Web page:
I’d like to share some thoughts on systems thinking and curriculum development with you all. Systems thinking has been used by modern ecologists to understand the natural world when linear thinking failed them. Systems thinking is not new; Aristotle understood the natural world in this way. Often, however, the study of science and our western culture in general is guided by linear thinking. Born out of the scientific revolution, linear thinking seeks to understand the world by breaking it down into smaller and smaller pieces, then trying to put it back together again like a machine.
In traditional education, linear thinking seeks to get the diploma, make an A, pass the test, spit out the fact. Aimed at a predetermined outcome, it accomplishes this by breaking knowledge down into subject area, standards, and facts.
By comparison, systems thinking looks at the whole and seeks to understand by observing natural processes. Systems thinking looks for relationships and connections. It explores how the parts work together to form the whole and recognizes that the whole is greater than the sum of its parts. The nature of our world is a thing of incredible balance and complexity. As such, we must step back and allow it to unfold its secrets without our interference.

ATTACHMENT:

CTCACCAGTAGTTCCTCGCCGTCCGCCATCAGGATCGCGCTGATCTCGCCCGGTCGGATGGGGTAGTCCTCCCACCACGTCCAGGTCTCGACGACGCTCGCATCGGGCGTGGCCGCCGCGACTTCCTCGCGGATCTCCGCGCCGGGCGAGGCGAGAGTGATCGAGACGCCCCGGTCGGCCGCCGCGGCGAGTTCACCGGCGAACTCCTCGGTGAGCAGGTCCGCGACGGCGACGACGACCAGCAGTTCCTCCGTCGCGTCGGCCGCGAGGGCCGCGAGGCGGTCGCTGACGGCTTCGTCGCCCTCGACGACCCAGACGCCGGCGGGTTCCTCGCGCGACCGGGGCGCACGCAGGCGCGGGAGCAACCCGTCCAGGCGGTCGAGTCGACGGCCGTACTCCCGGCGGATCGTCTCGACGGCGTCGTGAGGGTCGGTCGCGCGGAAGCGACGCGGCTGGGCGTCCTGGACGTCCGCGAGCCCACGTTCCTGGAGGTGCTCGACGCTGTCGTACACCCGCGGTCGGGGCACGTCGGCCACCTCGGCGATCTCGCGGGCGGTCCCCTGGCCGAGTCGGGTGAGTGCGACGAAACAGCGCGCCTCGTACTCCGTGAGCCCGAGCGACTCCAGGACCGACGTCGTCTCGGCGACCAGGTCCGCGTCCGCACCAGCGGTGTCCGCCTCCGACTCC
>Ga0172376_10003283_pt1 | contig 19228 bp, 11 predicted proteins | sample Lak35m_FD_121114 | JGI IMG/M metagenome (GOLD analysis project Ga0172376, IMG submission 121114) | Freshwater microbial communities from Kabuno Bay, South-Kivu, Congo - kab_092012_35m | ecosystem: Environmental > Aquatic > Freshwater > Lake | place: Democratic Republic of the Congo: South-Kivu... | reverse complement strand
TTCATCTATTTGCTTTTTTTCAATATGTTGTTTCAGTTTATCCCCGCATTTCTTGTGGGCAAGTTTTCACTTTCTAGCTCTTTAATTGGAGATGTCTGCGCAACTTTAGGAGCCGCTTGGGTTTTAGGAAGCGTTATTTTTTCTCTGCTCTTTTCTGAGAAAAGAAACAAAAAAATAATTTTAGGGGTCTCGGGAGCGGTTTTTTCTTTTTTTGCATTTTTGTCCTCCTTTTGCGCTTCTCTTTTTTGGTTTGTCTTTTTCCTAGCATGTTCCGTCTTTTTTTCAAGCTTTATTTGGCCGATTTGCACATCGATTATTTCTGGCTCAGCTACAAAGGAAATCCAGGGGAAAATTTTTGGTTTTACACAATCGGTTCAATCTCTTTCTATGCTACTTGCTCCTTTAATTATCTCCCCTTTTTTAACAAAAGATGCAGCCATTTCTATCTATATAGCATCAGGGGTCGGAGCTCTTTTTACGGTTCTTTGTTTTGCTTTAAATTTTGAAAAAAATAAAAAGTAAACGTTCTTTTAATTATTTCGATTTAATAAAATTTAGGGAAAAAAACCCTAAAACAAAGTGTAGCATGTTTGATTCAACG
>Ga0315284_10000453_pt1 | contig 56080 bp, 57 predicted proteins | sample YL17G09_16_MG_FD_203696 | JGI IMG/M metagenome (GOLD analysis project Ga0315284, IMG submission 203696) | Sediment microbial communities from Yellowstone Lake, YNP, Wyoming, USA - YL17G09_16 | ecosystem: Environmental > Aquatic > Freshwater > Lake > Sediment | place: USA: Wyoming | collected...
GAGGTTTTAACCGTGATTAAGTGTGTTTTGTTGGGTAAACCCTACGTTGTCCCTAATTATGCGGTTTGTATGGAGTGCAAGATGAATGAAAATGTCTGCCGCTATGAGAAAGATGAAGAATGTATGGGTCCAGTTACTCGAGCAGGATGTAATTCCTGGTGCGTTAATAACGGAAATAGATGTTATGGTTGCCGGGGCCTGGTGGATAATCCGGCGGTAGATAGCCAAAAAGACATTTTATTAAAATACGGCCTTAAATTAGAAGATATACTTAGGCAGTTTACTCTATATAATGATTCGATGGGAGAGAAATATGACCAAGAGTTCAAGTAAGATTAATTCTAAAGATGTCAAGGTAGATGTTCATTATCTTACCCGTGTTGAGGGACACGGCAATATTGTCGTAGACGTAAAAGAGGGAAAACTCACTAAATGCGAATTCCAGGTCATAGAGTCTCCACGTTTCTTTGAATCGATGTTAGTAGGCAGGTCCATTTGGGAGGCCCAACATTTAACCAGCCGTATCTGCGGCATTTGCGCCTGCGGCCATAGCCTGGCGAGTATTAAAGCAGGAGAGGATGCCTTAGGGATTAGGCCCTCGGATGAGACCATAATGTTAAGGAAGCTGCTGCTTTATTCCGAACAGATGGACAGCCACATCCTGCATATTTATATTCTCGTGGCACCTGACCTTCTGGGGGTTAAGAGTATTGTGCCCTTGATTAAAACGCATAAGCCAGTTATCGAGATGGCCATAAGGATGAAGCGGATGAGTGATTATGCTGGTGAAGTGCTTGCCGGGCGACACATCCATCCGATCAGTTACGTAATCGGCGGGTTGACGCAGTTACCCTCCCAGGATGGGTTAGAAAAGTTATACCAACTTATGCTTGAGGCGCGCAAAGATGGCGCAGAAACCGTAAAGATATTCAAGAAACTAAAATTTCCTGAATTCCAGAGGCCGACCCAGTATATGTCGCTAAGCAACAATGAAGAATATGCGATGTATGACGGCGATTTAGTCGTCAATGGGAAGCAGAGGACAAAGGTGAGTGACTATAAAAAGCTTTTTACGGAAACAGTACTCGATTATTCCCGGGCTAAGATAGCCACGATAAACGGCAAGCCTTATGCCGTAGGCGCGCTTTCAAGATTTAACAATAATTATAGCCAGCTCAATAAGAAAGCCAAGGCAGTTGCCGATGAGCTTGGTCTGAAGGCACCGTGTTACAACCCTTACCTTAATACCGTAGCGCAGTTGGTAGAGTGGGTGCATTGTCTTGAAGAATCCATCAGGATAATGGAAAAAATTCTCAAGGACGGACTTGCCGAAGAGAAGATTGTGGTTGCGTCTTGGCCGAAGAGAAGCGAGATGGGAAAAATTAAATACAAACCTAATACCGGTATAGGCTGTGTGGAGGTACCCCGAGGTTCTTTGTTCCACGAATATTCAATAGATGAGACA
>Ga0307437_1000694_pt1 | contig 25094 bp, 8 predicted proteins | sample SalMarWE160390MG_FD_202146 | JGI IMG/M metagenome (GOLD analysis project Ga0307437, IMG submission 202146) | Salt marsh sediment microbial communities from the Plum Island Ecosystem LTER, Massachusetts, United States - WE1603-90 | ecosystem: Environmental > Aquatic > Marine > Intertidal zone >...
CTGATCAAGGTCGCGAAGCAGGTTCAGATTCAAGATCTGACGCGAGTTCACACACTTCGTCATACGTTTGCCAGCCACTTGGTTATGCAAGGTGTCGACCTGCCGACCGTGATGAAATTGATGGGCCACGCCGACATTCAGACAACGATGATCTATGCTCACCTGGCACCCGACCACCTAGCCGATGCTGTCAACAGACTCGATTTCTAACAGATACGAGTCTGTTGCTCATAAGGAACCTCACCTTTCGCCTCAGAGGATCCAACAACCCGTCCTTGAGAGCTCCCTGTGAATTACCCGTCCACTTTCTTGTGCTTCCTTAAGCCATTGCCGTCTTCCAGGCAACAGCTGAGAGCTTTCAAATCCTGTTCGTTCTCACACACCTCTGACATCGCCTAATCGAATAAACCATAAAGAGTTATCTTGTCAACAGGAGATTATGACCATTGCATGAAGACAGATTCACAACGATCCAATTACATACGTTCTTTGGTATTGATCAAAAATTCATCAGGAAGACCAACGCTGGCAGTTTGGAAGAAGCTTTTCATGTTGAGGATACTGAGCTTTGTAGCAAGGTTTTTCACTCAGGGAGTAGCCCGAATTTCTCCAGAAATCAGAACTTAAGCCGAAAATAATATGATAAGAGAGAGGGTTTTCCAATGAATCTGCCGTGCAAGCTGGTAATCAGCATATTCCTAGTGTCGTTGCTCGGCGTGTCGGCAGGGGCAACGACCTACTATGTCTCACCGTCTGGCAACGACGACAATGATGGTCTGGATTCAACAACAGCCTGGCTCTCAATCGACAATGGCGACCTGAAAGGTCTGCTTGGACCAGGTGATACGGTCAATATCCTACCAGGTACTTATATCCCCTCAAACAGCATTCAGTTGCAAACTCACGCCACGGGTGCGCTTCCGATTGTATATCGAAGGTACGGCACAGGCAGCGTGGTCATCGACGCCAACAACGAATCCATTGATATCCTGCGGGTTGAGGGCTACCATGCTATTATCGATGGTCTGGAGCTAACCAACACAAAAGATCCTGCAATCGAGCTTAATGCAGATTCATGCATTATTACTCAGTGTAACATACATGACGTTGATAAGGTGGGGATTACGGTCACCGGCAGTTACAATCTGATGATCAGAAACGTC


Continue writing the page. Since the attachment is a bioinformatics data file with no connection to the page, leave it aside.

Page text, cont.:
In terms of education, a systems thinking approach would look at the whole child and observe the child to understand their process of learning. The adult would serve as a facilitator, respecting the child’s innate ability to manifest his or her own development. This approach would focus on the process of learning, not simply the information itself. When presenting new ideas to encourage this process, systems thinking would present them in an integrated fashion, focusing on connections and relationships.
Does this sound familiar to you? If you are involved in the Montessori movement, then you are already a systems thinker. Guiding children to become systems thinkers themselves is like teaching Montessori: you are following the flow of nature itself.
When my daughter, urged me to write a “workbook” for the biomes, I was reluctant. Her argument was that she knew from talking to the teachers using the biome materials that there was a need in some classrooms for more structure to guide them through their study of a continent. There should be materials for independent work that tied in the cultural work with the animal and biome studies. I worried that such a thing could be misused and it should carry a warning label. I was worried that children would be forced to finish it and assigned pages for the day. I jokingly agreed to proceed if this “warning label” would go along with the new Portfolios.